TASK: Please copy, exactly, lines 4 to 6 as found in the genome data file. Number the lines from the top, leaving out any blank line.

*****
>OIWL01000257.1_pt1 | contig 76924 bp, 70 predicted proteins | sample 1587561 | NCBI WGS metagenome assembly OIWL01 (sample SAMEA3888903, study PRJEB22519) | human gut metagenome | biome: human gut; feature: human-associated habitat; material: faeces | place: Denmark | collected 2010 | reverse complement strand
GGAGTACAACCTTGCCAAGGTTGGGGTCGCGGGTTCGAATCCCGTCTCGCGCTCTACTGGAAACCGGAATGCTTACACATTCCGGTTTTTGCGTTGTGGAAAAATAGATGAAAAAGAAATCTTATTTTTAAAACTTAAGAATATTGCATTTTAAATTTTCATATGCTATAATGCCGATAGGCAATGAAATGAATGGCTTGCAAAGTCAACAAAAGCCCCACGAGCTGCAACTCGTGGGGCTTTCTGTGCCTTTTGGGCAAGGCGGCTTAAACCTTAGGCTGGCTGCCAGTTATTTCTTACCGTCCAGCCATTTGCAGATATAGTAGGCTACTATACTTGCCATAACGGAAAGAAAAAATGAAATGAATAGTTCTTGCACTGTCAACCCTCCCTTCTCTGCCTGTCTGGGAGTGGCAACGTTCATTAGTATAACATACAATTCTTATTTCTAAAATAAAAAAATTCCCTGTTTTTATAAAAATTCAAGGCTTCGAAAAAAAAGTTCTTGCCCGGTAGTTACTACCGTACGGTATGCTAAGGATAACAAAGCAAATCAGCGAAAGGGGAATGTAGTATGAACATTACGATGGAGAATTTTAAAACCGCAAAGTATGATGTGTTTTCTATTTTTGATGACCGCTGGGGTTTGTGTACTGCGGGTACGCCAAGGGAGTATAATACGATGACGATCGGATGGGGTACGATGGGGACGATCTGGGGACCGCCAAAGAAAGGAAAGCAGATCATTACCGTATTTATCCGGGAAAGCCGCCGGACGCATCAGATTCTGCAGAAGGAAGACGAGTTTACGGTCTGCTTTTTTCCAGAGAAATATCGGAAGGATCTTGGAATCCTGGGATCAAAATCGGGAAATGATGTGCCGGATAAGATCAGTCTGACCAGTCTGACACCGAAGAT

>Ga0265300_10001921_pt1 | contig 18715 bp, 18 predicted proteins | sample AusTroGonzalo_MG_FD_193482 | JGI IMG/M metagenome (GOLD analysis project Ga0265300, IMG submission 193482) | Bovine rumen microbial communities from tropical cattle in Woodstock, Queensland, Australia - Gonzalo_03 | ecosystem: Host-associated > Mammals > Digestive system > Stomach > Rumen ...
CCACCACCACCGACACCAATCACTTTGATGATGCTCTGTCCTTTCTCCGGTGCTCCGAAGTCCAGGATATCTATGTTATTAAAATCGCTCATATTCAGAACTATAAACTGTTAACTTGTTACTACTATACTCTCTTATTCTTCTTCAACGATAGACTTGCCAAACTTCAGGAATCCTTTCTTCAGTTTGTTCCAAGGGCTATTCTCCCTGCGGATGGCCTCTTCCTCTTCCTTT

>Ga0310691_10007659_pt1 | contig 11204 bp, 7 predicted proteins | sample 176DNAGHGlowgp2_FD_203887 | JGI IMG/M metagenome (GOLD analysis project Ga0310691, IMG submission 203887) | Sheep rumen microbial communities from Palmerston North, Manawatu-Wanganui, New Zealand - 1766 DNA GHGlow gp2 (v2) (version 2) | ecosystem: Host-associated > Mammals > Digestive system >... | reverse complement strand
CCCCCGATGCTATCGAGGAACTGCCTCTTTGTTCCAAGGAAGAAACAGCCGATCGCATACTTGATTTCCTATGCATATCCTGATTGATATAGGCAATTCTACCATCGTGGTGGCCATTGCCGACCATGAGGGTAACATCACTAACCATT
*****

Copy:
CCACCACCACCGACACCAATCACTTTGATGATGCTCTGTCCTTTCTCCGGTGCTCCGAAGTCCAGGATATCTATGTTATTAAAATCGCTCATATTCAGAACTATAAACTGTTAACTTGTTACTACTATACTCTCTTATTCTTCTTCAACGATAGACTTGCCAAACTTCAGGAATCCTTTCTTCAGTTTGTTCCAAGGGCTATTCTCCCTGCGGATGGCCTCTTCCTCTTCCTTT

>Ga0310691_10007659_pt1 | contig 11204 bp, 7 predicted proteins | sample 176DNAGHGlowgp2_FD_203887 | JGI IMG/M metagenome (GOLD analysis project Ga0310691, IMG submission 203887) | Sheep rumen microbial communities from Palmerston North, Manawatu-Wanganui, New Zealand - 1766 DNA GHGlow gp2 (v2) (version 2) | ecosystem: Host-associated > Mammals > Digestive system >... | reverse complement strand
CCCCCGATGCTATCGAGGAACTGCCTCTTTGTTCCAAGGAAGAAACAGCCGATCGCATACTTGATTTCCTATGCATATCCTGATTGATATAGGCAATTCTACCATCGTGGTGGCCATTGCCGACCATGAGGGTAACATCACTAACCATT